10) Saint Seiya Omega (2012-2014)

  • Sequel to Saint Seiya (1986-1989)
  • Gap between series: 23 years
  • This is an interesting pick because it will likely melt your mind in terms of chronology. Saint Seiya was an iconic action manga and anime from the 80s that became a seminal work in terms of humans battling giants of mythology as orphan Seiya is forced to battle in a tournament of epic proportions called the Galaxian Wars in order to someday find his sister. If it sounds similar to nearly every anime since, that’s because Seiya’s journey inspired numerous hits from the 80s, like Mobile Suit Gundam Wing, served as one of the primary inspirations for Bleach, and even popularized the term "yaoi" in anime circles (look it up when you’re not in public or on a work computer). The creator made a sequel manga that actually involves several characters going into the past to save the protagonist —therefore, it is chronologically a sequel doing the job of a prequel. The creators of Omega, however, felt there wasn’t enough material in the ongoing manga and instead created a sequel/spin-off that takes place 25 years after the original anime. It was a derivative rendition of nearly every hero story that came out in the decades since the original and was a disappointment for fans who remembered seeing the classic. Therefore, if you are seeking to understand why the original series was so iconic, you might be better served watching the original from the 80s.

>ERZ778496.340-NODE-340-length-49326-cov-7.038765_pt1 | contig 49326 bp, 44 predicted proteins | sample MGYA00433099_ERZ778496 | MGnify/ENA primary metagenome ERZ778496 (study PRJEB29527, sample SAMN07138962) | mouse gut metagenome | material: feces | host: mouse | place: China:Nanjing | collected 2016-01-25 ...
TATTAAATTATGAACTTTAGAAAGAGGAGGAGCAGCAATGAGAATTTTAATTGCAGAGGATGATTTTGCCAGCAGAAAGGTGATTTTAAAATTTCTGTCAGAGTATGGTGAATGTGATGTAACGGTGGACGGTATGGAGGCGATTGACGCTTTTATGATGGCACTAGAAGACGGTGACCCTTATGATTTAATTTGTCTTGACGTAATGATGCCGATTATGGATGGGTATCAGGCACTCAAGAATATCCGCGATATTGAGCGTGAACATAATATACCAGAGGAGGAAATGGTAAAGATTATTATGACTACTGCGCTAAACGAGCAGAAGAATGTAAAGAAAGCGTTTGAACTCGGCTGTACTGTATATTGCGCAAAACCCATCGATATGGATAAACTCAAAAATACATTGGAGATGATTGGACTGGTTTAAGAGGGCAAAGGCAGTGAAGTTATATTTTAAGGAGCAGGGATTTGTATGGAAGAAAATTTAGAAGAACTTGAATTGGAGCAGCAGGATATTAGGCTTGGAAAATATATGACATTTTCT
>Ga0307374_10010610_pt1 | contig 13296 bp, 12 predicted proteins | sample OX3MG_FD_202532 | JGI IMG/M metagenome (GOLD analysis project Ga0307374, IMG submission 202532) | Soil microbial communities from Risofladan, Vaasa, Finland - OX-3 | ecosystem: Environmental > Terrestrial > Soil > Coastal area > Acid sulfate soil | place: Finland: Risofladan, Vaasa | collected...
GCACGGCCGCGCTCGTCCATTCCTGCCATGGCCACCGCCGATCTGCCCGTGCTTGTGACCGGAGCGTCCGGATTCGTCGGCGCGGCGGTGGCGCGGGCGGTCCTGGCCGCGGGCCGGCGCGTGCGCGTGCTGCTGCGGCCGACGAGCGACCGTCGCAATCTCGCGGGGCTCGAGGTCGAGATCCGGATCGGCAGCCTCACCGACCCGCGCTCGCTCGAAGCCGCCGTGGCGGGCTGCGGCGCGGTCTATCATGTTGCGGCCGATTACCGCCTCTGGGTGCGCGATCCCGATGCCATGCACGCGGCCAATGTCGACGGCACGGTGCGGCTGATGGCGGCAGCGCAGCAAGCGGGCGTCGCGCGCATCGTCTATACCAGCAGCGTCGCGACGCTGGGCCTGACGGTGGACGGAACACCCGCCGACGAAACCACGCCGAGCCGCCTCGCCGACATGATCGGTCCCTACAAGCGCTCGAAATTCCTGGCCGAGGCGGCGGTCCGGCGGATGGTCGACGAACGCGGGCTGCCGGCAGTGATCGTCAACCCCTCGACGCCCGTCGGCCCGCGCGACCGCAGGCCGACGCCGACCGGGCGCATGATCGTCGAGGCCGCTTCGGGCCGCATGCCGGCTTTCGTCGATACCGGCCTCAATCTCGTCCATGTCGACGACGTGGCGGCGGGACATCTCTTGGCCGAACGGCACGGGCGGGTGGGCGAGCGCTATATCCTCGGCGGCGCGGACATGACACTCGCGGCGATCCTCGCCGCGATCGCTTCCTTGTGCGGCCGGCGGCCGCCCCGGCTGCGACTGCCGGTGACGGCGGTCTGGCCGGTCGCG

11) Mega Man (2017)

  • Sequel (?) to Mega Man (1994-1995)
  • Gap between series: 22 years